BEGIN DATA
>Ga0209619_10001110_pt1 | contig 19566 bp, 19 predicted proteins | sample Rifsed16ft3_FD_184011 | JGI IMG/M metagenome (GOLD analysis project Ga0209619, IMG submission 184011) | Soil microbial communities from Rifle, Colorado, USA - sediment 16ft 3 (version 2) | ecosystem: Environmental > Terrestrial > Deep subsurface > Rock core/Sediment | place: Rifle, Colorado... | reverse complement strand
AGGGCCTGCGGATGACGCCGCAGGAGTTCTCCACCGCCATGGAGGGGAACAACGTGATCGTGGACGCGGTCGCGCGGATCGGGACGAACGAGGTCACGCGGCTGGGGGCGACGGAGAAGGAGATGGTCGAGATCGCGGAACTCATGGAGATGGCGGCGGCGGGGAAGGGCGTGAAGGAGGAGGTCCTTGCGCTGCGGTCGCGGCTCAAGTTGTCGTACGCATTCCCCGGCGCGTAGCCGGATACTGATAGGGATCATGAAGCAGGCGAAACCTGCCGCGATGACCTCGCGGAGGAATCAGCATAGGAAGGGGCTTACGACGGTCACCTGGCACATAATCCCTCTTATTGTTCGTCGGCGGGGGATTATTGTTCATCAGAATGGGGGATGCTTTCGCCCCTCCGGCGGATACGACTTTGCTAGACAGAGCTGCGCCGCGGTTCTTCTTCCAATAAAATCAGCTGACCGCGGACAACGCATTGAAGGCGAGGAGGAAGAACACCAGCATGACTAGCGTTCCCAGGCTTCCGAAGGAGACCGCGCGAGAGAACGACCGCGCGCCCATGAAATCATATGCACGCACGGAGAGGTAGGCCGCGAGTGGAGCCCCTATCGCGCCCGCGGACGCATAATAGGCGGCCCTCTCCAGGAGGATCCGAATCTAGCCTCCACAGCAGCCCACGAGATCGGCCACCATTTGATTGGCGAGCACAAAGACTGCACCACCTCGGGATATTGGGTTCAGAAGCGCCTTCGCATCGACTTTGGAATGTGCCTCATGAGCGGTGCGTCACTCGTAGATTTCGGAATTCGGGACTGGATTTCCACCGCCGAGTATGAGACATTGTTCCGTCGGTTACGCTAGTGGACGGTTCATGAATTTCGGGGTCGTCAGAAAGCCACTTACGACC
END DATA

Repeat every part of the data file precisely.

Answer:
>Ga0209619_10001110_pt1 | contig 19566 bp, 19 predicted proteins | sample Rifsed16ft3_FD_184011 | JGI IMG/M metagenome (GOLD analysis project Ga0209619, IMG submission 184011) | Soil microbial communities from Rifle, Colorado, USA - sediment 16ft 3 (version 2) | ecosystem: Environmental > Terrestrial > Deep subsurface > Rock core/Sediment | place: Rifle, Colorado... | reverse complement strand
AGGGCCTGCGGATGACGCCGCAGGAGTTCTCCACCGCCATGGAGGGGAACAACGTGATCGTGGACGCGGTCGCGCGGATCGGGACGAACGAGGTCACGCGGCTGGGGGCGACGGAGAAGGAGATGGTCGAGATCGCGGAACTCATGGAGATGGCGGCGGCGGGGAAGGGCGTGAAGGAGGAGGTCCTTGCGCTGCGGTCGCGGCTCAAGTTGTCGTACGCATTCCCCGGCGCGTAGCCGGATACTGATAGGGATCATGAAGCAGGCGAAACCTGCCGCGATGACCTCGCGGAGGAATCAGCATAGGAAGGGGCTTACGACGGTCACCTGGCACATAATCCCTCTTATTGTTCGTCGGCGGGGGATTATTGTTCATCAGAATGGGGGATGCTTTCGCCCCTCCGGCGGATACGACTTTGCTAGACAGAGCTGCGCCGCGGTTCTTCTTCCAATAAAATCAGCTGACCGCGGACAACGCATTGAAGGCGAGGAGGAAGAACACCAGCATGACTAGCGTTCCCAGGCTTCCGAAGGAGACCGCGCGAGAGAACGACCGCGCGCCCATGAAATCATATGCACGCACGGAGAGGTAGGCCGCGAGTGGAGCCCCTATCGCGCCCGCGGACGCATAATAGGCGGCCCTCTCCAGGAGGATCCGAATCTAGCCTCCACAGCAGCCCACGAGATCGGCCACCATTTGATTGGCGAGCACAAAGACTGCACCACCTCGGGATATTGGGTTCAGAAGCGCCTTCGCATCGACTTTGGAATGTGCCTCATGAGCGGTGCGTCACTCGTAGATTTCGGAATTCGGGACTGGATTTCCACCGCCGAGTATGAGACATTGTTCCGTCGGTTACGCTAGTGGACGGTTCATGAATTTCGGGGTCGTCAGAAAGCCACTTACGACC